Opinion: Spray paint easy to clean, but pain cannot be washed away

A volunteer cleans paint from the old Montgomery County courthouse Sunday morning. Signs, debris and graffiti damage were left in downtown Dayton Sunday morning, May 31, after protests throughout the day on Saturday in the aftermath of the death of George Floyd. CIty and county workers, business owners and volunteers spent the morning sweeping up glass and scrubbing spray paint. NICK GRAHAM / STAFF
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A volunteer cleans paint from the old Montgomery County courthouse Sunday morning. Signs, debris and graffiti damage were left in downtown Dayton Sunday morning, May 31, after protests throughout the day on Saturday in the aftermath of the death of George Floyd. CIty and county workers, business owners and volunteers spent the morning sweeping up glass and scrubbing spray paint. NICK GRAHAM / STAFF

(NOTE: This guest column appeared on the Dayton Daily News’ Ideas and Voices page Sunday, June 14, 2020. Community Impact Editor Amelia Robinson asked a diverse group of people with ties to the Dayton area about the impact of protests. Columns from other participants are linked throughout this piece.)

I thought about leaving the spray paint there. Maybe even putting a frame around it, an inscription that pointed to what some call lawlessness, destruction of property, criminal behavior — yes, all of that’s true.

Shannon Isom is president and CEO of YWCA Dayton, the oldest social service organization for women and girls in Montgomery and Preble counties.
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Shannon Isom is president and CEO of YWCA Dayton, the oldest social service organization for women and girls in Montgomery and Preble counties.

And yet, it is also pain, anger, trauma, constraint, powerlessness, and the physical attempt to take control over something — sometimes anything, like the side of a building or the space in which you inhabit.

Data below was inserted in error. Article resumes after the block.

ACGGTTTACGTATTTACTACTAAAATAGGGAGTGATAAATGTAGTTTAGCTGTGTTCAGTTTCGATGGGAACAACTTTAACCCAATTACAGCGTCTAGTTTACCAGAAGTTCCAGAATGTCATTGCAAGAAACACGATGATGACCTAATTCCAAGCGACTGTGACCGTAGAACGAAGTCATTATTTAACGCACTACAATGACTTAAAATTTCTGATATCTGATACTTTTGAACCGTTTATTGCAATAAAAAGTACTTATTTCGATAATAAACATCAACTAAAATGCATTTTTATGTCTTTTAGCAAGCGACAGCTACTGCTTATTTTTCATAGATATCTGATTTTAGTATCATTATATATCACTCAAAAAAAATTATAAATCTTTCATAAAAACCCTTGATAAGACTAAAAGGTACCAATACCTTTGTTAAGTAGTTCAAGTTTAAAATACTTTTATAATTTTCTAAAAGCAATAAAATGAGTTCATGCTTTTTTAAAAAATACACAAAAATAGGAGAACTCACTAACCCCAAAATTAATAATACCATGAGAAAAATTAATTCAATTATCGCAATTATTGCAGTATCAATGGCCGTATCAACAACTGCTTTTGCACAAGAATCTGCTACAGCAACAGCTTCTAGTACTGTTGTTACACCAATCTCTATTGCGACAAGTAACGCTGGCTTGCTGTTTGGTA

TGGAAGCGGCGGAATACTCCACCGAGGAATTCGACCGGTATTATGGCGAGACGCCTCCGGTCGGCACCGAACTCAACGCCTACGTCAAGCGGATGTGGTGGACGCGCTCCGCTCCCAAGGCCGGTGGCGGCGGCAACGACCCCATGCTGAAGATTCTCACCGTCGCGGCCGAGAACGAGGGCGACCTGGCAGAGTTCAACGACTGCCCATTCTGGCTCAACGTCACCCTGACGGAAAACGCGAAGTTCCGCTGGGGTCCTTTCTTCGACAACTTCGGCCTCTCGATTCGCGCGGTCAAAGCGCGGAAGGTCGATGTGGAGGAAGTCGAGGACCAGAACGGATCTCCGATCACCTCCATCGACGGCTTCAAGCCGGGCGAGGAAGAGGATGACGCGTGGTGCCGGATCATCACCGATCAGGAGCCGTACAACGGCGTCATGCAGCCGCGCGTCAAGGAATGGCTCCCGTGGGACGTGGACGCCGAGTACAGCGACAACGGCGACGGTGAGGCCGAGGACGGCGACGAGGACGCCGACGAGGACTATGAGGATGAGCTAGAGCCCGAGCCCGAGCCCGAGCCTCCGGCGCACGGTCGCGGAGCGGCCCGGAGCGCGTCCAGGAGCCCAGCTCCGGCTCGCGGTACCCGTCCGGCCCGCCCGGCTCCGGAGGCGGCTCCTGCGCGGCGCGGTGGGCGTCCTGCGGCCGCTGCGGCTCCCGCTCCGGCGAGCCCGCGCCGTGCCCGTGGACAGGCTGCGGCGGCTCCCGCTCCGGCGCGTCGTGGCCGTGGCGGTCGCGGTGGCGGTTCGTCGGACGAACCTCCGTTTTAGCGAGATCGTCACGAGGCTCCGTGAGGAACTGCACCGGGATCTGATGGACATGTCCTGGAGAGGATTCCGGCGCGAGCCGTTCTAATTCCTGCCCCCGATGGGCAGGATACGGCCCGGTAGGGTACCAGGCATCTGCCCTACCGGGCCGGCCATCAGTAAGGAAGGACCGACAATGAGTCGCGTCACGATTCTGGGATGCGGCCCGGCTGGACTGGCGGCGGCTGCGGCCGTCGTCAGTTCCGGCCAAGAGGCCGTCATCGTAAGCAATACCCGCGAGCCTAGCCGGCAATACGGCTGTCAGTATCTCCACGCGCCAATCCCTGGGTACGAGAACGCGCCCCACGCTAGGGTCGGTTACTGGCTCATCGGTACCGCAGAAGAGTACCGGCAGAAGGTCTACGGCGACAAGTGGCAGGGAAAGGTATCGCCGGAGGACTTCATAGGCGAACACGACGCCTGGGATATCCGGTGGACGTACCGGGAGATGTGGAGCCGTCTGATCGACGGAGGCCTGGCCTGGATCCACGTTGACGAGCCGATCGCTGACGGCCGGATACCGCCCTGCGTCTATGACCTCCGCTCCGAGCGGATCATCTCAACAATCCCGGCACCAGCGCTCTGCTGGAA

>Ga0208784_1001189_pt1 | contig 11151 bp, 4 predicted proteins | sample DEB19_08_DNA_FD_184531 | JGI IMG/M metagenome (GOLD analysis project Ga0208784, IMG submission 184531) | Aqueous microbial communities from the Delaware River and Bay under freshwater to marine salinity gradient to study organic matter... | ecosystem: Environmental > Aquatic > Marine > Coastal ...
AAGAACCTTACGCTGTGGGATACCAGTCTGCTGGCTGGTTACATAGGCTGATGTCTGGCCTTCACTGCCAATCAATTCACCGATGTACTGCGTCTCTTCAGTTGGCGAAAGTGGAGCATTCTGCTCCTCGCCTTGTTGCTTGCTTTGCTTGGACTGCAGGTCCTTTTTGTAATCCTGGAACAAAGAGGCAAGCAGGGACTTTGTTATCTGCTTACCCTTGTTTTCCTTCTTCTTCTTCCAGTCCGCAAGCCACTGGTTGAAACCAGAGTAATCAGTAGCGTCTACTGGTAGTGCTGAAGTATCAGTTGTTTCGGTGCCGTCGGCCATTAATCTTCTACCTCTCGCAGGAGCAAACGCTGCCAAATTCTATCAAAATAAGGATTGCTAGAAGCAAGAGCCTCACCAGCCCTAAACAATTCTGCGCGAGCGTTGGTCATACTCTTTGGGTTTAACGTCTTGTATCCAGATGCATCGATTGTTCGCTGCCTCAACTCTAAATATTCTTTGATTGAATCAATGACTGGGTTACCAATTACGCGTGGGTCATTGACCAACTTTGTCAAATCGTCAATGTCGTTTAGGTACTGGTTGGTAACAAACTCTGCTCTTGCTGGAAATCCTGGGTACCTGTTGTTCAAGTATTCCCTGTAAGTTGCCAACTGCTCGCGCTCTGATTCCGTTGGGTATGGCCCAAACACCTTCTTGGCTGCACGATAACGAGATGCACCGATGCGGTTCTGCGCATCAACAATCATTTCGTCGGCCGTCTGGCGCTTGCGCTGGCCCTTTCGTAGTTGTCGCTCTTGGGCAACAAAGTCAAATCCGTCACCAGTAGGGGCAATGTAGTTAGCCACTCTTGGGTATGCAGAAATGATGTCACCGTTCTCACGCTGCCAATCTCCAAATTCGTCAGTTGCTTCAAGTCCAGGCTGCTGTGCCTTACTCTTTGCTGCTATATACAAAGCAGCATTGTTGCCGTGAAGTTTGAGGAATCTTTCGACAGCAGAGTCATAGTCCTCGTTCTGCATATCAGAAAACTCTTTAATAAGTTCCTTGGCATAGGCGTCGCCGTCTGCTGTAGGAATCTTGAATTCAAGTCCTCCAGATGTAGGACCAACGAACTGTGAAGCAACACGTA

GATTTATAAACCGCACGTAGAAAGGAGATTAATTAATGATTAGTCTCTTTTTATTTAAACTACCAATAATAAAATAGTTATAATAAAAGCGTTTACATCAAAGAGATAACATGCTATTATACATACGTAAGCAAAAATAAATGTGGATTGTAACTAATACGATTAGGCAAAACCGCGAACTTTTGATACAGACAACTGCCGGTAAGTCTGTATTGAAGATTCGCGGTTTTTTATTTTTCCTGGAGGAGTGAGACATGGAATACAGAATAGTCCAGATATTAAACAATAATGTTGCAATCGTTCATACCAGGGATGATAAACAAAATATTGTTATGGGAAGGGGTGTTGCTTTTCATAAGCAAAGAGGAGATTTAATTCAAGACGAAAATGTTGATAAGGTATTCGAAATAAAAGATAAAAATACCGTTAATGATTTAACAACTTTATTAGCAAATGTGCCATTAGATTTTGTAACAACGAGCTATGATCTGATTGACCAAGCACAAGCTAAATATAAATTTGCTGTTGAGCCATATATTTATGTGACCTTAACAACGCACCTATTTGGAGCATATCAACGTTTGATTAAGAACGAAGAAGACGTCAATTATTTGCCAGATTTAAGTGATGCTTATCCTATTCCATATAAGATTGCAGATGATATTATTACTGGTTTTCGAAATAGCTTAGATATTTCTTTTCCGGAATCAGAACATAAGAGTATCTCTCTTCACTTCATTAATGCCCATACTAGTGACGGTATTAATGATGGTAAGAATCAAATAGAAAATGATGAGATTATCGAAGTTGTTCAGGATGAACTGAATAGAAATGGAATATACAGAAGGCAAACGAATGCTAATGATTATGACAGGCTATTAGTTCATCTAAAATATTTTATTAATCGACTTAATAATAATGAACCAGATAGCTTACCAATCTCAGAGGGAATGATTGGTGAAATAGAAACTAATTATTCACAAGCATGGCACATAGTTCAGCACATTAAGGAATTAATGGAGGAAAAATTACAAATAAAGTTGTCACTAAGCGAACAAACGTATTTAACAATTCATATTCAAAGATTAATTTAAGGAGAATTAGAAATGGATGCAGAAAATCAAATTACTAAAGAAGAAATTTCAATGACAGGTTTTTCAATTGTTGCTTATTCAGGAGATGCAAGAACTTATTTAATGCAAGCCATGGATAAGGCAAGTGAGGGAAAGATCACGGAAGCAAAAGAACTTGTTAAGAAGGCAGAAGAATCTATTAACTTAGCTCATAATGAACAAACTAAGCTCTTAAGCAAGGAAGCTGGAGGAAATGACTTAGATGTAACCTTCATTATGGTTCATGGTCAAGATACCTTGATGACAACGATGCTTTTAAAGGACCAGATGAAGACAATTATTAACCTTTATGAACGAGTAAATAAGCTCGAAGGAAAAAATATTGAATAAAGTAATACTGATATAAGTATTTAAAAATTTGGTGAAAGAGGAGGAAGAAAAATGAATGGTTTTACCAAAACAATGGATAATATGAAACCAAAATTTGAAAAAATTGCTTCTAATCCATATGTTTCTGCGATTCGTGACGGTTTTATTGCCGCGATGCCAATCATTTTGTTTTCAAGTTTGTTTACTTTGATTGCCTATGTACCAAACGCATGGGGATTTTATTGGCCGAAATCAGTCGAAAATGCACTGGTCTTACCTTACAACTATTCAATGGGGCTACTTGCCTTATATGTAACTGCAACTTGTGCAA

The act of rebellion is nothing new; the yearning to fight when all options are exhausted is a tactic that has been used many times before, even 244 years ago as the yet-to-be-United States would not show obsequious compliance to then-British government. To what some considered the oppressor of freedom, of voice, of thought, governing — more than anything — individualism. We used to be ruled. Do you remember? These stories are our beginning and our sustenance; they are taught and even celebrated; as we fought to protect our unalienable rights. But even then, those rights were never for bodies that inhabited black skin.

Everyone now knows George Floyd’s name; but, there are countless others who have been killed and brutalized by the hands of the police, by oppressive policies and practices, by the feigned terror of a white woman, by the silence of people who deem themselves “not-racist,” by the Christian conservatives who appropriate every reason to lend its voice to individual wealth more than to human dignity. The bodies are countless. Google it.

YWCA Dayton will not and cannot condone acts of violence and weaponized power and destruction of any kind. We condemn the killing, the looting, and the trauma that is inflicted on black men, black women and black communities. We stand in solidarity with YWCA Minneapolis and YWCA St. Paul knowing we cannot give up our lofty mission of eliminating racism.

The spray paint on our building can be easily washed and trash can easily be removed; but, the pain and anger cannot be healed unless it is heard and addressed; but when that has not worked, it is now being seen. The pain is harder to clean.

We ask that you focus less on the physical destruction and take this time to look at the human toll it takes to be black in this country, state and city. YWCA Dayton mourns with the family of George Floyd; and with all of the families that are less whole simply because they are black.

We are dedicated to eliminating racism, empowering women, and promoting peace, justice, freedom, and dignity for all.


Shannon Isom is president and CEO of YWCA Dayton.

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